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1993 Publications

Effect of Stabilization or Isokinetic Knee Extension and Flexion Torque Productionby S. Peter Magnusson, PT, Richard A. Geismar, PT, Gilbert W. Gleim, PhD, James A. Nicholas, MDS. Peter Magnusson is supervisor of physical therapy at the Nicholas Institute of Sports Medicine and Athletic Trauma (NISMAT) at Lenox Hill Hospital in New York, NY 10021; Richard A. Geismar is a physical therapy student at Columbia University in New York; Gilbert W. Gleim is Director of Research at NISMAT; James A. Nicholas is Founding Director at NISMAT. - last modified 2013-02-09 00:00
Journal of Athletic Training, 1993;28(3):221-224

 

The purpose of this study was to examine the effect of four methods of stabilization on maximal reciprocal isokinetic knee extension and flexion. Left knee extension/flexion was tested at 60 deg/s in 20 subjects.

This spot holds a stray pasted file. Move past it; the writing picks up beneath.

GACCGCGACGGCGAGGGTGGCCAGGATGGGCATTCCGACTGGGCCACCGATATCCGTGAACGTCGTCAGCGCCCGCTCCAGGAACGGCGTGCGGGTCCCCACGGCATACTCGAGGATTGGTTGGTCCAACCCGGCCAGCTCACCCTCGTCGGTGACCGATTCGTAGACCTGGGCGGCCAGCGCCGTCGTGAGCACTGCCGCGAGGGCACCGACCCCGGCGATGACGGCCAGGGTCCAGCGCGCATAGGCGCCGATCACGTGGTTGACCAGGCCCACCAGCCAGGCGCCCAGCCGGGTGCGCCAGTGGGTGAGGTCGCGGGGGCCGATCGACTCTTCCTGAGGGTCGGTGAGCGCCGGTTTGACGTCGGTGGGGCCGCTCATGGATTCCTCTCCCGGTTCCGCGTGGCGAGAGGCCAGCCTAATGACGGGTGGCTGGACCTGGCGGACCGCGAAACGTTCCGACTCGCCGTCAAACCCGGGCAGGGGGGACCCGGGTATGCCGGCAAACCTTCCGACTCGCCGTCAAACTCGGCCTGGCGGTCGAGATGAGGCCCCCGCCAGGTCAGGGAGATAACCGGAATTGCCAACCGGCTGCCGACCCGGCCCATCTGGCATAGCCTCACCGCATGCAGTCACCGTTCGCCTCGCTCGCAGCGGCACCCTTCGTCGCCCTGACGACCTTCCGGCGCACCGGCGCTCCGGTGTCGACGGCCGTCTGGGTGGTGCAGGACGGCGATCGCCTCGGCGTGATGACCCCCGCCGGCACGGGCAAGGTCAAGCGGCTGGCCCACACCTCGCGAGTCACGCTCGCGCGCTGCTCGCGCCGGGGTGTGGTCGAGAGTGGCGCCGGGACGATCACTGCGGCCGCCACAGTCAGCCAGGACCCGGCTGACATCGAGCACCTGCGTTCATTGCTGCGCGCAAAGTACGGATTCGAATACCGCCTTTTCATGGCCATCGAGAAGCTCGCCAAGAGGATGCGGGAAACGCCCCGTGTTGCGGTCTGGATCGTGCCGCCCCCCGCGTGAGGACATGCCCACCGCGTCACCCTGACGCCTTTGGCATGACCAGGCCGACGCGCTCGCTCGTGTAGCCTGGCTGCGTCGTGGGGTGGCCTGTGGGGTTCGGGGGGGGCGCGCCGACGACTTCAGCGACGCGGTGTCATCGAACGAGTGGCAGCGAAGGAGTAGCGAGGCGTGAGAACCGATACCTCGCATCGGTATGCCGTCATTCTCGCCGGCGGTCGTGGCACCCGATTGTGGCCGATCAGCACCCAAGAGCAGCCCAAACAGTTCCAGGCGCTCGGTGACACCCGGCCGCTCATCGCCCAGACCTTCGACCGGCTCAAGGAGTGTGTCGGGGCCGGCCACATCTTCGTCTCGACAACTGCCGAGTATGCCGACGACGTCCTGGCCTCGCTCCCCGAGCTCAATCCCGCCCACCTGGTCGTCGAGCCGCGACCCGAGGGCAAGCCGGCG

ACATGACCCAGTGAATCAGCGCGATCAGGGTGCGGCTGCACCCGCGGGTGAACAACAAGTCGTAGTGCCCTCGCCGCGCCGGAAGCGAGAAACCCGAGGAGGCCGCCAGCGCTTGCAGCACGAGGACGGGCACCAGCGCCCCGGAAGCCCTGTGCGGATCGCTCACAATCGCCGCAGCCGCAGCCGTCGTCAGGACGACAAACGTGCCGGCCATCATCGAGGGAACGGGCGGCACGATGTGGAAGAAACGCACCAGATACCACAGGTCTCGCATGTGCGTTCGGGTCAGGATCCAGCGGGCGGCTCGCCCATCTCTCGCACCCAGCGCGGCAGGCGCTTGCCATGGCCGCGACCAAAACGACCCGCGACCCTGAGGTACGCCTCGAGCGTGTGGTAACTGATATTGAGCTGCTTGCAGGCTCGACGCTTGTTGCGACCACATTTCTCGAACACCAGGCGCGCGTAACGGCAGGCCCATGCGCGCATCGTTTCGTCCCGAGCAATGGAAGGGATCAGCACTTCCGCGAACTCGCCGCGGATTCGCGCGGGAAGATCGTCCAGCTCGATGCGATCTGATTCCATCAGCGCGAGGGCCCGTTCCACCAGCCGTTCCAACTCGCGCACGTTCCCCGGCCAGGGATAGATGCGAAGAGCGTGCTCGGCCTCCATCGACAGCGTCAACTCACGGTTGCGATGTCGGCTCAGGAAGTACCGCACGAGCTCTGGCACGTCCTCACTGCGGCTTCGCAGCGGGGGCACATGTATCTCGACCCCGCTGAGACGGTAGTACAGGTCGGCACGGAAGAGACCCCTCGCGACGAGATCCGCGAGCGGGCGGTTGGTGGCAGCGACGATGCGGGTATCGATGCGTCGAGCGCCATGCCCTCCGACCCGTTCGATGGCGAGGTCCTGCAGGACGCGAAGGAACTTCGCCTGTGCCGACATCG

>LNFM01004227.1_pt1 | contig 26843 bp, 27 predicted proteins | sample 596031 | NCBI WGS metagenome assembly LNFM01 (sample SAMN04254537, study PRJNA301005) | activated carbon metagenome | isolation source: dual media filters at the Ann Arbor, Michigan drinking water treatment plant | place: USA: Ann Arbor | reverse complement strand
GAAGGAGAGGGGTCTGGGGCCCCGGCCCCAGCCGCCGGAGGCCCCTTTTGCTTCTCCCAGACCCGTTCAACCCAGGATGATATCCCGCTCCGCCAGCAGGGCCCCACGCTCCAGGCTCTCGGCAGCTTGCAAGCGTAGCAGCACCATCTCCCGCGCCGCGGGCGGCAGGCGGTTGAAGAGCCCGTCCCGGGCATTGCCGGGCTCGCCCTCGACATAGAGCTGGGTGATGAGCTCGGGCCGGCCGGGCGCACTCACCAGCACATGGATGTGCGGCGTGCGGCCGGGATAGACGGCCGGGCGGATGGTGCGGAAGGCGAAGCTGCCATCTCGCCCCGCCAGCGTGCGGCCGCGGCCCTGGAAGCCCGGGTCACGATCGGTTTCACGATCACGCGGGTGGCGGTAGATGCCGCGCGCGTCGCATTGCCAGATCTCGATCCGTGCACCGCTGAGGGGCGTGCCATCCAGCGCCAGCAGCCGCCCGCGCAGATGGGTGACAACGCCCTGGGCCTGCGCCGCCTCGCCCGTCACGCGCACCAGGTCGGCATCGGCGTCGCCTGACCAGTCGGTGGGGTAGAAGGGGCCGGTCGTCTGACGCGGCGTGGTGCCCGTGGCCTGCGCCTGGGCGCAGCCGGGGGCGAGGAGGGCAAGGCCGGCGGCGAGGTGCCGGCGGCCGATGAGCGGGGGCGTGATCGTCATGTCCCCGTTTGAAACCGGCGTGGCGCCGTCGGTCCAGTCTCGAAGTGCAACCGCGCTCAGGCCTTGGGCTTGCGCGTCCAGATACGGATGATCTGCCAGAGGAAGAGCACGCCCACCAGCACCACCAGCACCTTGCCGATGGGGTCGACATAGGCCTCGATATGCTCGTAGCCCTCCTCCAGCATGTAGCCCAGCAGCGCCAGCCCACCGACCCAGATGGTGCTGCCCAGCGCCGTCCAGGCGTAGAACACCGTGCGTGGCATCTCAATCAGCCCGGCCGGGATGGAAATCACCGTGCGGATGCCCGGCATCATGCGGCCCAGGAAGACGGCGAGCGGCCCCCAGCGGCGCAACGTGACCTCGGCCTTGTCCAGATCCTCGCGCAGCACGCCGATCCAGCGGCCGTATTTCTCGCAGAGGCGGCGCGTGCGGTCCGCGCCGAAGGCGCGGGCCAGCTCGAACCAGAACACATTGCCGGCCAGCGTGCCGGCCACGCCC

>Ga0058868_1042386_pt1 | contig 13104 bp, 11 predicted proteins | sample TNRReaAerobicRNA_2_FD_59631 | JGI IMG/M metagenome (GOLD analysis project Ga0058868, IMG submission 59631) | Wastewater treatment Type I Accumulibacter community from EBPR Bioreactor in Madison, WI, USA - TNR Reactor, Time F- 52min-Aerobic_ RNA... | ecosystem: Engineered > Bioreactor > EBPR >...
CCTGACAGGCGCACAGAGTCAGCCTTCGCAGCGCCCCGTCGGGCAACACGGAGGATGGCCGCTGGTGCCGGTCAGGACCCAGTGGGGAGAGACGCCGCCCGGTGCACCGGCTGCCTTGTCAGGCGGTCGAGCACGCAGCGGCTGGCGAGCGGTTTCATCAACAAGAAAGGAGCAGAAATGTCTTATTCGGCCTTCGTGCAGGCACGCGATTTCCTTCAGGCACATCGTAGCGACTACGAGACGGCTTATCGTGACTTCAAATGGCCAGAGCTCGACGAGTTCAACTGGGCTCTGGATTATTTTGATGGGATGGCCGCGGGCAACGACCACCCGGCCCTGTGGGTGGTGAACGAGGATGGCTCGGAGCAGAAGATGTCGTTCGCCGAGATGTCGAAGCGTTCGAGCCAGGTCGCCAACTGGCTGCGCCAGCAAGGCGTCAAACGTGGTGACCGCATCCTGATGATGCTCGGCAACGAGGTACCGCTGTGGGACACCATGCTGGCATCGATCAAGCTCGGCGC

Warm-up consisted of five submaximal and one maximal effort followed by three maximal efforts in each of four randomized stabilization conditions:

1) Hands and back stabilization; the trunk was strapped to the back rest and the hands grasped the seat.

2) Back stabilization; the trunk was strapped to the back rest and the hands were folded across the chest.

3) Hand stabilization; the hands grasped the seat and the back rest was removed.

4) No stabilization; the hands were folded across the chest and the back rest removed.

One-way repeated measures ANOVA showed a significant effect of stabilization for knee extension (F (3, 57) = 17.44, p = .0001) and knee flexion (F (3, 57) = 5.37, p = .002). Paired, two tailed student's t-tests with Bonferroni correction showed that, in knee extension, no stabilization was significantly less than all others, p < .001.

In addition, back stabilization was less than hands and back stabilization, p < .005. In knee flexion, no stabilization was significantly less than all others, p < .01.

In conclusion, the method of trunk stabilization significantly affected maximal reciprocal isokinetic knee extension/flexion strength measurements. Maximal knee extension/flexion torque production was achieved when the trunk was strapped to the back support and when the hands grasped the seat.